D: Don McKellar / 113m
Cast: Brendan Gleeson, Taylor Kitsch, Gordon Pinsent, Mark Critch, Liane Balaban, Cathy Jones
After eight years of surviving on state benefits, the inhabitants of a tiny harbour in Newfoundland called Ticklehead, are given a potential lifeline when a multi-national company plans to build a chemical waste recycling plant there, and provide full employment for the community. The catch? Unless they have a resident doctor, the plans will fall through. The stroke of luck? A doctor, Paul Lewis (Kitsch) caught at an airport with cocaine and sentenced to a month’s community service as Ticklehead’s temporary medic. When the locals, headed by Murray French (Gleeson) learn of his imminent arrival, they decide to spend the ensuing month doing their best to get him to stay full time and save their community.
To help with this, and because Lewis likes cricket, the villagers build a cricket pitch and pretend to be huge fans of the sport. They also leave Canadian bills of increasing value where Lewis will find them, and on the understanding that if he feels lucky in Ticklehead he won’t want to move on. By selling themselves and the harbour, the people of Ticklehead aim to make Lewis feel like an important and much needed part of the village. They also monitor the phone calls he makes to his girlfriend, Helen, looking for clues about the things he likes so they can make his stay all the more amenable. Murray even tries to get the local post office-cum-general store assistant, Kathleen (Balaban), to flirt with Lewis but she won’t do it.
As their plan begins to pay off, problems arise with the siting of the plant. A “bribe” of $100,000 needed to cement the deal, and which human ATM Henry Tilley (Critch) attempts to raise by means of a loan, eludes them. And the boss of the multi-national company decides to visit Ticklehead and see for himself that they have the required one hundred and seventy inhabitants needed to see the plant manned efficiently. And Lewis’s relationship with Helen begins to unravel, as his enthusiasm for the harbour goes unreciprocated until he learns an unpalatable truth. Murray and the rest of the villagers are overjoyed: now Lewis doesn’t have any ties. But as ever, things don’t work out in quite the way they’d planned.
A remake of Seducing Doctor Lewis (2003), The Grand Seduction is a great big, fluffy cardigan of a movie, a warm confection that elicits good-natured smiles from the viewer at practically every turn. There is absolutely nothing new here and yet as is so often the case when something so familiar is performed with such confidence and affection, the experience is rewarding beyond any and all expectation.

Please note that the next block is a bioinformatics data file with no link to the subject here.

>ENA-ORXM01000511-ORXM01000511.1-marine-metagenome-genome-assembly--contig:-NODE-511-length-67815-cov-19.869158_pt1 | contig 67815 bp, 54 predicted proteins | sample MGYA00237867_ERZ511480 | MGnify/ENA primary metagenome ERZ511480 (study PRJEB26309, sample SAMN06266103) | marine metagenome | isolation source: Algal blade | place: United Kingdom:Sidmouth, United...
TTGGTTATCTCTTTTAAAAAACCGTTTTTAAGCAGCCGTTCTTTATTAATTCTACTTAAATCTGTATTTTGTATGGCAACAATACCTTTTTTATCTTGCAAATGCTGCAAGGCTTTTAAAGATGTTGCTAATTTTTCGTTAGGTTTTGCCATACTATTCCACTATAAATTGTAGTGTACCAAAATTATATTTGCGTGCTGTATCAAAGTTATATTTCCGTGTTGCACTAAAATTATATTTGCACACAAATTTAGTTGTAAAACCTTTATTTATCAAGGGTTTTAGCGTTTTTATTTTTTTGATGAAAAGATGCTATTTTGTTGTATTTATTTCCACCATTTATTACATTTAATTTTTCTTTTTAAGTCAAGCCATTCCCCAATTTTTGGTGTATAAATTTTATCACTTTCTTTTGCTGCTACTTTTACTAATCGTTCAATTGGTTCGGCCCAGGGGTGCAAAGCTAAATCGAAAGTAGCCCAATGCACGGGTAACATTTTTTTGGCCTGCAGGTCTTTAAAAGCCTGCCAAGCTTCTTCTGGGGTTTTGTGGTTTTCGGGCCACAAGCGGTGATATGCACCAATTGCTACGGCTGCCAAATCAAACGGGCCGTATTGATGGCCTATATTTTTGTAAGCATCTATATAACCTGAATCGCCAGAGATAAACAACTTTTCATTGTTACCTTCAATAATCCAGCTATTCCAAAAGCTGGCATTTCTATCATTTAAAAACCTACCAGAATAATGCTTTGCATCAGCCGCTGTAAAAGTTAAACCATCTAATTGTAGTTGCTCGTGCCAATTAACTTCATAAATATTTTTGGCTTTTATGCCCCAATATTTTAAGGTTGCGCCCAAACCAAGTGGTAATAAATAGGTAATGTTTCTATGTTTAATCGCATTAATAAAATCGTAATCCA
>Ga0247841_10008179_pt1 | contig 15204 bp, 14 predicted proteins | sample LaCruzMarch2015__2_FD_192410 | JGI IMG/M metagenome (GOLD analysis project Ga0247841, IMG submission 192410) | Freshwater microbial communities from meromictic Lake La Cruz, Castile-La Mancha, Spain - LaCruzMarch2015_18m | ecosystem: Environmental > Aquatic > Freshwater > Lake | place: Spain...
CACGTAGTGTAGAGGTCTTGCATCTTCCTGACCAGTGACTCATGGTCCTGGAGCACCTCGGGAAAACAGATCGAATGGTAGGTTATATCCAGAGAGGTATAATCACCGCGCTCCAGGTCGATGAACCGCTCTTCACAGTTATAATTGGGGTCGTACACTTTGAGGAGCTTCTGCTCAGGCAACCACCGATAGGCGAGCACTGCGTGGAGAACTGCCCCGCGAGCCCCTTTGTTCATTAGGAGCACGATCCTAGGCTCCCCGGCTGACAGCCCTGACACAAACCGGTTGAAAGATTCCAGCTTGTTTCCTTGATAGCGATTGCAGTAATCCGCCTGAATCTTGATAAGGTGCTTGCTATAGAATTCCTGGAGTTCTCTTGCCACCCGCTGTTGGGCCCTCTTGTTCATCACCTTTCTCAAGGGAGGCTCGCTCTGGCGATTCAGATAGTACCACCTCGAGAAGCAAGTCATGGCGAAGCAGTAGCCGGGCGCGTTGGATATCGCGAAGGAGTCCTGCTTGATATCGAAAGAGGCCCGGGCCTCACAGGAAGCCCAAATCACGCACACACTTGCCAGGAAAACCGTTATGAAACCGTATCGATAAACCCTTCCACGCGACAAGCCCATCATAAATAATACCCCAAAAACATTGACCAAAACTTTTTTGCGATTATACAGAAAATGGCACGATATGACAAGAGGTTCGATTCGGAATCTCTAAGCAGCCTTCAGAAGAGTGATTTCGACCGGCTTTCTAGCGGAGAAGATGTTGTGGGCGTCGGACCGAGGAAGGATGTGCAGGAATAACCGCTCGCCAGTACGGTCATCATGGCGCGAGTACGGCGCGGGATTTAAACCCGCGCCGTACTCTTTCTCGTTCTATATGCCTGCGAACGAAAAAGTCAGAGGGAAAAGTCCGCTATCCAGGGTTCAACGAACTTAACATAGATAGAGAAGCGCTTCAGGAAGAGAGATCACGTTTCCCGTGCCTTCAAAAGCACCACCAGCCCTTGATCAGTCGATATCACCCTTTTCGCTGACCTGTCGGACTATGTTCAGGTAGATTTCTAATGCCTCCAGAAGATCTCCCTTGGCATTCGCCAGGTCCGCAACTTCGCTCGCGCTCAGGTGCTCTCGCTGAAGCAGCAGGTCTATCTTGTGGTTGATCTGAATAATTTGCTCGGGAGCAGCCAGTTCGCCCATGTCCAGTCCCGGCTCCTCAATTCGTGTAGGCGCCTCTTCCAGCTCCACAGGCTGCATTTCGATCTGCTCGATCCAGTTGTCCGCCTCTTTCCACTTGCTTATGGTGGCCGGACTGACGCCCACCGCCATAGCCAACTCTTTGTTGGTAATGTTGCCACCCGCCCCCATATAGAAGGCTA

And so it proves here, with Gleeson leading a cast that wouldn’t have been amiss in an Ealing comedy, and proving once again that ensemble casts representing a small community rarely ever disappoint. If it reminds viewers of Local Hero (1983), then that’s no bad thing (and that movie carried the blueprint of Whisky Galore! (1949) firmly clutched to its chest). It’s a fish-out-of-water movie too, with Kitsch’s bemused, deceived plastic surgeon all adrift at first, but finding his feet with ever-increasing confidence, and gaining a sense of purpose he didn’t have before. Kitsch is better known for his action/fantasy roles but here he dials back the heroics to play a normal nice guy who may well have appeared colourless on the page, but who proves to be more sensitive than he seems in the beginning.
With the likes of Pinsent and Critch providing solid support – and a large portion of the laughs – it’s left to the ever dependable Gleeson to provide the movie’s dramatic backbone, imbuing Murray with the kind of rugged, roguish charm that wins over both Lewis and the rest of the villagers (even when they know he’s ‘playing’ them). It’s the kind of role Gleeson could probably do in his sleep but he’s so effortlessly impressive it’s like observing a masterclass; he doesn’t put a foot wrong throughout. He and the rest of the cast all help to elevate the material, making the slightness of it so trivial it’s barely worth mentioning.
As directed by McKellar, The Grand Seduction is an appealing piece of cinematic confectionery, its picture postcard locations photographed in all their roughhewn glory, and its (admittedly) lightweight construction proving a plus rather than the expected minus. McKellar has the sense to go with the flow rather than try to make something different out of Ken Scott’s original screenplay (here adapted by Michael Dowse), and infuses even the smallest of scenes with both a painterly eye and a generous amount of good-natured, but not overwhelming sentiment. It’s often a delicate balancing act, but McKellar demonstrates in scene after scene that he’s more than up to the task. As a result, the movie never falters in its ability to entertain.
Rating: 8/10 – the kind of movie that makes a mockery of the phrase, “familiarity breeds contempt”, The Grand Seduction is a minor gem, and a movie that deserves as wide an audience as it can achieve; it may appear too whimsical for some, but that would be doing the movie a major disservice.